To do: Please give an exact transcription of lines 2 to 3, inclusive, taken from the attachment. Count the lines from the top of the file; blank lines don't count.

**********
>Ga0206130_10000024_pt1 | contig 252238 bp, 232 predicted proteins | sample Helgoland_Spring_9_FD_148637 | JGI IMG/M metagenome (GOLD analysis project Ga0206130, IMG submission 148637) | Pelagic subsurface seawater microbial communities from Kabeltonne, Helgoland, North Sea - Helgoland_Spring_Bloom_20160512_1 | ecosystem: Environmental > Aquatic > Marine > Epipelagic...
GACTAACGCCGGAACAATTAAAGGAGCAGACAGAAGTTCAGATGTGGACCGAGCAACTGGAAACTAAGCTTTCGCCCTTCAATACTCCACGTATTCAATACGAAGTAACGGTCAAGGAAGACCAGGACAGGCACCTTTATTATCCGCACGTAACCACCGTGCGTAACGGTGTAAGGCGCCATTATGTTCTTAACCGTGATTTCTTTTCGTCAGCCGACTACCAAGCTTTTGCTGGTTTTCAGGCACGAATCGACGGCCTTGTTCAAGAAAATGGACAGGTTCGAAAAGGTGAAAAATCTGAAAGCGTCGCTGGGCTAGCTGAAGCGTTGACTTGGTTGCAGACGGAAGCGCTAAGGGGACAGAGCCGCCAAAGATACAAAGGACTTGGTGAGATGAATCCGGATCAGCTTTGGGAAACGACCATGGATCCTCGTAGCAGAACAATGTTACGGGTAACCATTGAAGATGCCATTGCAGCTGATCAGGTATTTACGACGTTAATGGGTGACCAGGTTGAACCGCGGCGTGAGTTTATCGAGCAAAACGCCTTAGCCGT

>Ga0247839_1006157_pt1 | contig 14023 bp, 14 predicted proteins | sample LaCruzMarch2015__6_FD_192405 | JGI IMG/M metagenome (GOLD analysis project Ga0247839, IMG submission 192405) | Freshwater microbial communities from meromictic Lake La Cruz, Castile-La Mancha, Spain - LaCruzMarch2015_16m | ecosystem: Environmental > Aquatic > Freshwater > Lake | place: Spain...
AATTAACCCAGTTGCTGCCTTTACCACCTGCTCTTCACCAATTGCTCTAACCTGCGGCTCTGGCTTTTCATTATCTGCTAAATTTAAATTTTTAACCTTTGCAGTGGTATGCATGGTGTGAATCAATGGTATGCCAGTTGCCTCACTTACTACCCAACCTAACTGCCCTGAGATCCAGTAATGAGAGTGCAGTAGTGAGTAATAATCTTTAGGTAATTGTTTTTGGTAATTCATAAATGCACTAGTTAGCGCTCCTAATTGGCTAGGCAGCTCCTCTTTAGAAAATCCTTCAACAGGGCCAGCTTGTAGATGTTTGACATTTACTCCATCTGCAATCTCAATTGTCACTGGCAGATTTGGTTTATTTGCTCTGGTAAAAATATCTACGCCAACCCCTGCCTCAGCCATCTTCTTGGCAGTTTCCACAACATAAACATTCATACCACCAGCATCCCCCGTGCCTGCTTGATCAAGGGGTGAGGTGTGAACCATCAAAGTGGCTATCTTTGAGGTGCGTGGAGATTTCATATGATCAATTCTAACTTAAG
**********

GACTAACGCCGGAACAATTAAAGGAGCAGACAGAAGTTCAGATGTGGACCGAGCAACTGGAAACTAAGCTTTCGCCCTTCAATACTCCACGTATTCAATACGAAGTAACGGTCAAGGAAGACCAGGACAGGCACCTTTATTATCCGCACGTAACCACCGTGCGTAACGGTGTAAGGCGCCATTATGTTCTTAACCGTGATTTCTTTTCGTCAGCCGACTACCAAGCTTTTGCTGGTTTTCAGGCACGAATCGACGGCCTTGTTCAAGAAAATGGACAGGTTCGAAAAGGTGAAAAATCTGAAAGCGTCGCTGGGCTAGCTGAAGCGTTGACTTGGTTGCAGACGGAAGCGCTAAGGGGACAGAGCCGCCAAAGATACAAAGGACTTGGTGAGATGAATCCGGATCAGCTTTGGGAAACGACCATGGATCCTCGTAGCAGAACAATGTTACGGGTAACCATTGAAGATGCCATTGCAGCTGATCAGGTATTTACGACGTTAATGGGTGACCAGGTTGAACCGCGGCGTGAGTTTATCGAGCAAAACGCCTTAGCCGT

>Ga0247839_1006157_pt1 | contig 14023 bp, 14 predicted proteins | sample LaCruzMarch2015__6_FD_192405 | JGI IMG/M metagenome (GOLD analysis project Ga0247839, IMG submission 192405) | Freshwater microbial communities from meromictic Lake La Cruz, Castile-La Mancha, Spain - LaCruzMarch2015_16m | ecosystem: Environmental > Aquatic > Freshwater > Lake | place: Spain...